Laura Marling at Largo at the Coronet, Los Angeles, CA, February 4, 2010 | Under the Radar - Music Magazine
Monday, November 18th, 2019  

Laura Marling

Laura Marling at Largo at the Coronet, Los Angeles, CA, February 4, 2010,

Feb 17, 2010 Bookmark and Share

At 20, Laura Marling possesses more grace and professional polish than I, at my decidedly more than 20 years, will ever have. However, with work that speaks for itself, shining amidst the London-based nu-folk scene that includes Noah and the Whale and Mumford & Sons, and hinting at a record collection filled with 1960s troubadours, age is a non-factor. Even if a post-gig drink during her recent North American Tour was out of the question.

The majority of the show acted as a preview for Marling's upcoming sophomore album, I Speak Because I Can. (Spoiler: if you like Bob Dylan, but wish his stuff could be preformed with a few extra harmonies and a delicate female voice, you're in luck.) Opening the show with the boisterous "Devil's Spoke," the new material signals a decided shift from the little-girl-lost persona of Mercury Prize nominated debut Alas I Cannot Swim. The victim of "My Manic and I" (one of the night's greatest displays of Marling's amazing rapid-fire vocal talent) has been replaced with a cast of cool-headed, world-weary characters. Even when biding her lover adieu in "Goodbye England," there's a remarkable poise to her narrative melancholy. (Okay really, only 20 years old?)

Dismissing her four-piece band, Marling played several songs solo in the middle of her set, including Alas I Cannot Swim's "Night Terror"apologizing beforehand for her lack of fiddle player. "But I'll whistle," she told us. "Because whistling is never boring." True to her word, Marling filled in the missing string section without missing a beat. It was a clever innovation that elicited as much of an audience response as other clear favorite, Alas I Cannot Swim single, "Ghosts."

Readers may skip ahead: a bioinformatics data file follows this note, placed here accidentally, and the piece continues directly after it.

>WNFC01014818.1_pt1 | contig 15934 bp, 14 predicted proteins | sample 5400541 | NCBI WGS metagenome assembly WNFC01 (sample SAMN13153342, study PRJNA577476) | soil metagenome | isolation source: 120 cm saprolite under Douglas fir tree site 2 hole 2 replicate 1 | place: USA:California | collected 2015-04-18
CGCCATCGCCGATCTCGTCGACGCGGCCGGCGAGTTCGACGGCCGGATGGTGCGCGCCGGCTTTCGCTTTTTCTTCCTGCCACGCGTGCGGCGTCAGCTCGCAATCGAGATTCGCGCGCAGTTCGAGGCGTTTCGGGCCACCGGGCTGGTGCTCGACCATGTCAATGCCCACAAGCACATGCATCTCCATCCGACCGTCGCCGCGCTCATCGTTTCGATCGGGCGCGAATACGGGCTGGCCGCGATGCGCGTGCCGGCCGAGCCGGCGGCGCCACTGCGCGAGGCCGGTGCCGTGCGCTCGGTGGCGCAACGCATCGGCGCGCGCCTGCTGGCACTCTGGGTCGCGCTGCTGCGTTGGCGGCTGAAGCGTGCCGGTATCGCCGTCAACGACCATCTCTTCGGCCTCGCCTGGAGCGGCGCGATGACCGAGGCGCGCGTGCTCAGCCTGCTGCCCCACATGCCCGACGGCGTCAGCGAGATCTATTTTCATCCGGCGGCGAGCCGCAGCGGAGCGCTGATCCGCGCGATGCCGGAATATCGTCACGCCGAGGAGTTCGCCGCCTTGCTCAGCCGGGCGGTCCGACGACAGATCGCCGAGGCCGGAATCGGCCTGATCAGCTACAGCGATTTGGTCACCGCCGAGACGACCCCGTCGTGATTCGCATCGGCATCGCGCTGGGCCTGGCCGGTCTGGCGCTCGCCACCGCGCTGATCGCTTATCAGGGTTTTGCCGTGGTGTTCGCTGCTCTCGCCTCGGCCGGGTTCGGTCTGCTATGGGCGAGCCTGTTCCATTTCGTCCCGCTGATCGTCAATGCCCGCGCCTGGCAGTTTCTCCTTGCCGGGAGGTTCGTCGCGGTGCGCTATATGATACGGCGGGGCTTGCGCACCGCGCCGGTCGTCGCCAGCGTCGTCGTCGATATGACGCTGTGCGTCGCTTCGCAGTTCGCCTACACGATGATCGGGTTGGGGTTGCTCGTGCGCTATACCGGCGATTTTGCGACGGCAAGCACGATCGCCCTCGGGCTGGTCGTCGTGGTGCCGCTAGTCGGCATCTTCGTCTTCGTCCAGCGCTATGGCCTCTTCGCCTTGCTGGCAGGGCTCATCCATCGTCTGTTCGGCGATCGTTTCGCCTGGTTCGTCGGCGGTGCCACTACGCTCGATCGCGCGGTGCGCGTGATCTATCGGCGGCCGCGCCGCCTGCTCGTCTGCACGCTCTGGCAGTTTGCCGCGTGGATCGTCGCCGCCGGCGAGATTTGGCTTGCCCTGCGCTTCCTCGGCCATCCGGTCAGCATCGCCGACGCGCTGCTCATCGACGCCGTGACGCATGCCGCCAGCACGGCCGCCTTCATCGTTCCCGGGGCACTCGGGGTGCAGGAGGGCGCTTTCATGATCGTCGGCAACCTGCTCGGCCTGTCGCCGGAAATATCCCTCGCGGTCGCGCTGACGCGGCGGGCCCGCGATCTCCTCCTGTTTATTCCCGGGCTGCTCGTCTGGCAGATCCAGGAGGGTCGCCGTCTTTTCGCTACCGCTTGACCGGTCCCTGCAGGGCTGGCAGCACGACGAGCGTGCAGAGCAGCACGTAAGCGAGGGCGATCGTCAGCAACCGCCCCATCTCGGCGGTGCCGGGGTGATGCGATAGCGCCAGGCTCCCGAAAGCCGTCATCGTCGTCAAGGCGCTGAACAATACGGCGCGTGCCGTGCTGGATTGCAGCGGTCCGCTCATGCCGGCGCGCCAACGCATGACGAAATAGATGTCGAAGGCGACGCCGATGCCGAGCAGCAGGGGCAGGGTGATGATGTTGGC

Soft spoken, Marling mumble-pontificated about the absurdity of encores. "I've always wondered why you'd withhold two of your best songs," she asked, going on to cut a clever deal with the audience to avoid the age-old ritual. "If you want an encore, this is the last song. If you don't want an encore, this is the second to last song." Judging by the laughter and intense applause following encore/set closer "Alas I Cannot Swim," Marling could have re-negotiated all the encores she pleased.




Submit your comment

Name Required

Email Required, will not be published


Remember my personal information
Notify me of follow-up comments?

Please enter the word you see in the image below:

I surely acquiring more difficulties from each surprisingly more little bit of it.